Sunday, June 14, 2009

Criticism of Pim Verbeek masks thinly-veiled agenda

Criticism of Pim Verbeek masks thinly-veiled agenda.
"Socceroo cover-up" reads the June 14 headline of Sydney's widely circulated Sunday Telegraph, with the round ball game earning rare front page coverage from the News Limited mouthpiece.

It's not for exploits on the pitch that football is making headlines in Australia, but rather for the allegation that Everton midfielder Tim Cahill was expelled from a Kings Cross nightclub last week for drunk and disorderly behaviour.

In an email circulated to media representatives just hours before newspapers hit the press, Football Federation Australia claims to have investigated the incident and found no cause to sanction Cahill.

The FFA was quoted in rival newspaper The Sydney Morning Herald as suggesting that Cahill and his entourage were requested to leave the premises because the hotel was closing.

That claim was categorically denied by the Telegraph's "Executive Sports Editor" Phil Rothfield, who for the past week has spewed vitriol across the sports pages in the direction of the Socceroos.

His main target has been Australia coach Pim Verbeek, who was blamed by the tabloid daily for the poor ticket sales that saw less than 40,000 turn out to watch the Socceroos beat Bahrain in Sydney last Wednesday.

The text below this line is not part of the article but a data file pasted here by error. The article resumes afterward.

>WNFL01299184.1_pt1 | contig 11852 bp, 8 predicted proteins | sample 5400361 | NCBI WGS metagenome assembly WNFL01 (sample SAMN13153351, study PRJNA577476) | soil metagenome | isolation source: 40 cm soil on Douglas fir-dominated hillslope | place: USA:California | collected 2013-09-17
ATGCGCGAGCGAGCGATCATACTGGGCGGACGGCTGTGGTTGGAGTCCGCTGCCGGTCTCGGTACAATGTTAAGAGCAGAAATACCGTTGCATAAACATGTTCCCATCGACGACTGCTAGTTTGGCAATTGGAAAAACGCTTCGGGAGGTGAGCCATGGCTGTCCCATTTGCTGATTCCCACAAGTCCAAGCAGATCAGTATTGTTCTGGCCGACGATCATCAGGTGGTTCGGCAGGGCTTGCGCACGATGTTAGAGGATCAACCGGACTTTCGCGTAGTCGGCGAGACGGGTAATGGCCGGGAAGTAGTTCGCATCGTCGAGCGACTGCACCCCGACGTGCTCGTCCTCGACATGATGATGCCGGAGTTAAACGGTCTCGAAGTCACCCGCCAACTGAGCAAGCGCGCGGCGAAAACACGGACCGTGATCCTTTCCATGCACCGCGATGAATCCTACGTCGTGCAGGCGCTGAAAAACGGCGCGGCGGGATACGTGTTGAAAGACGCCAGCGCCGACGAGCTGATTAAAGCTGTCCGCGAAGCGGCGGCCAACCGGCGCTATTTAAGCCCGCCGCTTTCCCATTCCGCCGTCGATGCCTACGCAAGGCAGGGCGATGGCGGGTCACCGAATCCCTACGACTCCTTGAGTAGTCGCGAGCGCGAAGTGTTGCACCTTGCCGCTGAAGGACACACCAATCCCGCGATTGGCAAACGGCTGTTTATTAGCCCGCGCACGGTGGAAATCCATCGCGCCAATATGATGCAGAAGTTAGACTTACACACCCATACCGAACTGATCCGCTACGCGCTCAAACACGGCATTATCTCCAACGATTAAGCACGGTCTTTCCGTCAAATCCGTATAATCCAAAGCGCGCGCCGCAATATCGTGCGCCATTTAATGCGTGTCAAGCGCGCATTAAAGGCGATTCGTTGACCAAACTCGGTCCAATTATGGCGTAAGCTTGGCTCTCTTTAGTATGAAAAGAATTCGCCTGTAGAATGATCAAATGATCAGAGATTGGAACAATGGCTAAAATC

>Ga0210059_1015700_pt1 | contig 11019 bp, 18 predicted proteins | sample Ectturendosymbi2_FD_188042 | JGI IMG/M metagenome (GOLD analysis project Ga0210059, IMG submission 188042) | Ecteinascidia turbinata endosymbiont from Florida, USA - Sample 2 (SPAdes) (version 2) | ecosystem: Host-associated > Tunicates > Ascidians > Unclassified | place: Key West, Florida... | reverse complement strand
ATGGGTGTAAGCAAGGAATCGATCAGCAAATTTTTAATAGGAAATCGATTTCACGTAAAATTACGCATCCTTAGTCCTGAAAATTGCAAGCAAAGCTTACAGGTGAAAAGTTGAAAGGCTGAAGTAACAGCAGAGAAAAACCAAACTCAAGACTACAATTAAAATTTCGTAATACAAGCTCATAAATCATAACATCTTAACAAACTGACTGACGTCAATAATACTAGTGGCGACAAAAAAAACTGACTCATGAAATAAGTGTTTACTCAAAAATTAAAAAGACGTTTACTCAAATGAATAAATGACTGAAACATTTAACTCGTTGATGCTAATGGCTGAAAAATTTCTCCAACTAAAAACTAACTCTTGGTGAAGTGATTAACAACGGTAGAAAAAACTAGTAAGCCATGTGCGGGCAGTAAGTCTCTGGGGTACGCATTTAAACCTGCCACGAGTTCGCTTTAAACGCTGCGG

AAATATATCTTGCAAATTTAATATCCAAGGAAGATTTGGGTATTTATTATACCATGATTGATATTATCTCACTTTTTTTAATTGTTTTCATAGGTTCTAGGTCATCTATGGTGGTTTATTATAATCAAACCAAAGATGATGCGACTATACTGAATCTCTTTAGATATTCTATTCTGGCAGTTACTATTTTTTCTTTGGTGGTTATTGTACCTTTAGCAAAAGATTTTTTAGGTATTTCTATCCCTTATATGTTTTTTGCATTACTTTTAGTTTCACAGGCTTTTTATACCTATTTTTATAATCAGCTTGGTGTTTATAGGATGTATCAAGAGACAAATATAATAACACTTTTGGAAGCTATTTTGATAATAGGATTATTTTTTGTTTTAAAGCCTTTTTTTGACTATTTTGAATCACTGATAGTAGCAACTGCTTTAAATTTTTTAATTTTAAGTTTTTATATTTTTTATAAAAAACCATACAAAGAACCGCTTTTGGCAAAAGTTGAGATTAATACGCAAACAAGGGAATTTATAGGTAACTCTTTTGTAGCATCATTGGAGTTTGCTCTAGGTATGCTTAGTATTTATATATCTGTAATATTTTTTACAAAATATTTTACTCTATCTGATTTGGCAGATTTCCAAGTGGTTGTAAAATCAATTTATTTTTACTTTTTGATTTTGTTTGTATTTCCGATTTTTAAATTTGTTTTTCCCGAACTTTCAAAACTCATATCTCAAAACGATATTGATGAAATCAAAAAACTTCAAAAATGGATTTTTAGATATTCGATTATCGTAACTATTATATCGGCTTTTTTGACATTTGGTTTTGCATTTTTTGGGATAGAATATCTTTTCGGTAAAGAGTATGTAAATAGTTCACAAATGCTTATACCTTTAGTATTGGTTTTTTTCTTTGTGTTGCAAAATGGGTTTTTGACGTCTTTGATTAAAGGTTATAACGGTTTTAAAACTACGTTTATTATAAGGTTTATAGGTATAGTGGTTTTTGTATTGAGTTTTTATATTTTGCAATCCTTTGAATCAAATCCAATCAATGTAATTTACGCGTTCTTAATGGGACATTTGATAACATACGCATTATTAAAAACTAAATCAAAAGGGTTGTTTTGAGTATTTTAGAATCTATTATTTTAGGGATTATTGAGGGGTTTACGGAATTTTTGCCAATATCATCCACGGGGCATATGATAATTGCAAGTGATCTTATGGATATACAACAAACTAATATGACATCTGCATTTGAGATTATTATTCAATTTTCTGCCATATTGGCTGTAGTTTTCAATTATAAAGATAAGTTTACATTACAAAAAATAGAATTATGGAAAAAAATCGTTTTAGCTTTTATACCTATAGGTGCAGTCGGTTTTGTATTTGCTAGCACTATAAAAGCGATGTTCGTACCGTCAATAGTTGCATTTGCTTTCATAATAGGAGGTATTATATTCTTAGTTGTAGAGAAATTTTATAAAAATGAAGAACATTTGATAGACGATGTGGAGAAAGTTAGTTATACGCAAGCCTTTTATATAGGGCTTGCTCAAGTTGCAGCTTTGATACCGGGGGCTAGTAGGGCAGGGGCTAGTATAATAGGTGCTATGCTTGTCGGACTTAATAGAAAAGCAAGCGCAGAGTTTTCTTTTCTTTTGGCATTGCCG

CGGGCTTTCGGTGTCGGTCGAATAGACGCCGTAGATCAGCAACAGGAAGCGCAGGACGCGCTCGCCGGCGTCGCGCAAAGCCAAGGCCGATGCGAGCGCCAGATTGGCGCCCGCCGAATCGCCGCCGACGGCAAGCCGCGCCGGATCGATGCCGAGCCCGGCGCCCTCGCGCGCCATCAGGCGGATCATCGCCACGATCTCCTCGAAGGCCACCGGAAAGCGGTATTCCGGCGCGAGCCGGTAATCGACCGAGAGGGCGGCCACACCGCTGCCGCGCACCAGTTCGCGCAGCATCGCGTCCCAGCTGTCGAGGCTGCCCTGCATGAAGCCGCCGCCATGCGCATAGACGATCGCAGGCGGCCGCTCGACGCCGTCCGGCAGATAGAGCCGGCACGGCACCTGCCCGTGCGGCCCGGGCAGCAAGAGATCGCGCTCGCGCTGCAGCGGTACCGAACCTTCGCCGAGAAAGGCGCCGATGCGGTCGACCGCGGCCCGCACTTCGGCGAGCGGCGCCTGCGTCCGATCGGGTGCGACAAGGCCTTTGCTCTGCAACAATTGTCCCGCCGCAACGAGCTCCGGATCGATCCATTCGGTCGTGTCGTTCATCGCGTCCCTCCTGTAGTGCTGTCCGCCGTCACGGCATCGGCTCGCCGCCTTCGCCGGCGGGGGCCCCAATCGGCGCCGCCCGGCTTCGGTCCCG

Yet criticism of Verbeek masks a thinly-veiled media agenda aimed at denigrating a cultural shift in Australian sport.

The Telegraph's parent company News Limited is a major shareholder in the National Rugby League - a competition that dominates headlines in the harbour city, but one that has lurched through a series of high-profile crises this season.

A succession of scandals culminated in a stunning exposé by current affairs program Four Corners in May, blowing the lid off the culture of group sex prevalent in the high-contact sport.

With sponsors turning their back on the game, some clubs are now in danger of going bust.

Meanwhile the A-League continues to make inroads into traditional Rugby League heartland, with expansion clubs Gold Coast United and North Queensland Fury expected to generate their share of media headlines in the Sunshine State this season.

The explosive success of football in Australia has caught many media outlets in Australia off-guard, with fans suddenly professing an interest in a sport that was once widely ridiculed.

Ironically it's News Limited's pay TV arm Fox Sports that broadcasts A-League and Socceroos games, but that hasn't stopped the Telegraph from blasting an Australian side that remains unbeaten in the final round of Asian qualifying.

"Soccer will never make it as a major sport in this country while Pim Verbeek is in charge of our national team," wrote Rothfield in a personal online blog last week.

"Forget about the boring style of soccer - it is Pim’s petulance and disdain for Australian culture which is holding the game back," he claimed.

While the Telegraph was happy to bask in Australia's success at the 2006 World Cup finals in Germany, it remains to be seen what tack the widely read tabloid takes in South Africa.

Many Australians are desperate for a more balanced mainstream media coverage, but the Telegraph's consistent attacks on the game suggest that it could be a long time coming.

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1 comment:

Hendy Hendarto said...

hope the competition will be successfull!!